Family Portraits

Statues and Religious Art

Why do Catholics have art in their churches?

Our churches often have depictions of Jesus, angels, saints, and Bible scenes. Such art goes all the way back to the earliest centuries, when persecuted Christians created frescoes of Jesus and religious scenes in the catacombs. Historically, art has been an important way to teach the faith to those who are unable to read, in much the same way as children’s Bibles today often contain pictures. Art also adds beauty to our worship and serves as holy reminders of heavenly realities.

How can works of art be holy reminders?

Think of how our national monuments feature statues or portraits of American heroes. Standing before Lincoln’s statue at the Lincoln Memorial, we are inspired to fight for truth as he did. Similarly, when Catholics stand before a crucifix depicting the death of Jesus, we remember the tremendous love with which Jesus gave his life for us. Religious art helps us turn our heart and mind towards God.

Are Catholics worshipping the statues?

No, Catholics do not worship statues or any other works of art, any more than visitors to the Lincoln Memorial are worshipping “Honest Abe.” We only worship the blessed Trinity: the Father, the Son, and the Holy Spirit. We are well aware that a crucifix is simply a hunk of plaster and wood, for example, and not really Jesus himself. When we pray in front of a crucifix, we are not worshipping it, but praying to Jesus whom we cannot see.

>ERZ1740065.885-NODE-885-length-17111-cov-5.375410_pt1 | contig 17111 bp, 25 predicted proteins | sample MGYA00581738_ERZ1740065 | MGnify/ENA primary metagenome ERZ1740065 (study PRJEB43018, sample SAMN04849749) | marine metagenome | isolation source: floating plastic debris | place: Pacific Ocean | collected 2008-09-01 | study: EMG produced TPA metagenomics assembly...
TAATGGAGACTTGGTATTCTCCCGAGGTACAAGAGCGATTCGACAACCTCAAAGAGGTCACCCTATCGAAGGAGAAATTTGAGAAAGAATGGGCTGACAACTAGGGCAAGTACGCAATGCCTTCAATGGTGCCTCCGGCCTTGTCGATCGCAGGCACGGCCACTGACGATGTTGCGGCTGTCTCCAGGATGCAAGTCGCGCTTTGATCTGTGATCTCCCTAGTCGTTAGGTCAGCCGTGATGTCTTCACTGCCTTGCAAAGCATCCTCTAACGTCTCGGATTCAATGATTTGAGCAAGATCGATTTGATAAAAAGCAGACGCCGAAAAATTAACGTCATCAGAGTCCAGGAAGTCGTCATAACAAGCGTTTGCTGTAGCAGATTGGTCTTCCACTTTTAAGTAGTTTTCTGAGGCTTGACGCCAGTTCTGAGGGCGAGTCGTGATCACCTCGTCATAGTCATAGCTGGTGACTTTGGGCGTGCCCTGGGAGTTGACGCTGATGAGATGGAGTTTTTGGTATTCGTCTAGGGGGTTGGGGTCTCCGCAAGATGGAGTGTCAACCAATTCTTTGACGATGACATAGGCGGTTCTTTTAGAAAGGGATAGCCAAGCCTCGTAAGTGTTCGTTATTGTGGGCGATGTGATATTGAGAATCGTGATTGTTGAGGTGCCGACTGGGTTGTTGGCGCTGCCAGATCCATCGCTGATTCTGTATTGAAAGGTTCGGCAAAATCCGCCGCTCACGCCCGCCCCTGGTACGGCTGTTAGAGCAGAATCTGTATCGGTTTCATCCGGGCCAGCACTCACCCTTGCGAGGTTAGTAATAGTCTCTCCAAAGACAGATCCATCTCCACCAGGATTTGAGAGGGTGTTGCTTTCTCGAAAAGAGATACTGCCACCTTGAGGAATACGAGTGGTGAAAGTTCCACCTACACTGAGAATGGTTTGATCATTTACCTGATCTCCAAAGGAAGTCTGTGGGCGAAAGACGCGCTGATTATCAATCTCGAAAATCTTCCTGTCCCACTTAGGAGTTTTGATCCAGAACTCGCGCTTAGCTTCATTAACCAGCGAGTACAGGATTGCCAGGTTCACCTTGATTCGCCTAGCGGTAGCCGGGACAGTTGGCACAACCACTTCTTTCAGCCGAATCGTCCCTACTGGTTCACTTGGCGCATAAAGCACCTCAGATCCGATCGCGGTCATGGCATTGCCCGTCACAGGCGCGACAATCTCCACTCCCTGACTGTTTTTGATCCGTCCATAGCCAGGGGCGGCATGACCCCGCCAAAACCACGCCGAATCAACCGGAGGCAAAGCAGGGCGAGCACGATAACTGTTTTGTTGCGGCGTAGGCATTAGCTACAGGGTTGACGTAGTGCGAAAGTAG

Why have statues of people besides Jesus?

As we explained in our previous message, Catholics see the saints as our brothers and sisters in Christ. Just as people often have portraits of family members in their homes, Catholics often have images of the saints in our churches, since they are part of our spiritual family. Their lives inspire us in our love for Jesus. When we see an image of Saint Paul, for example, we are inspired to preach the Gospel courageously as he did.

Didn’t God forbid statues and images?

When God gave the Ten Commandments, he was not forbidding the creation of all religious art, but rather the creation of idols of false gods. (Exodus 20:3-6) The Israelites were not to create such idols like their pagan neighbors, for God is the only true God and they must worship him alone. On many occasions, however, God does command his people to create statues and other art for use in worship.

What are examples of God commanding images to be made?

God commanded Moses to create a bronze serpent for the healing of the Israelites. (Numbers 21:4-9) He ordered that golden angels be made to adorn the Ark of the Covenant. (Exodus 25:17-22) By God’s command, the Temple in Jerusalem was full of sacred art, including enormous statues of angels, as well as carved images of palm trees, flowers, lions and oxen. (1 Kings 6-7) Such examples show that God does not prohibit all religious art, but only the worship of false gods. It is proper for Christians to use nativity scenes, illustrated Bibles, crosses, and other works of art to help draw us closer to him.

View original print version.

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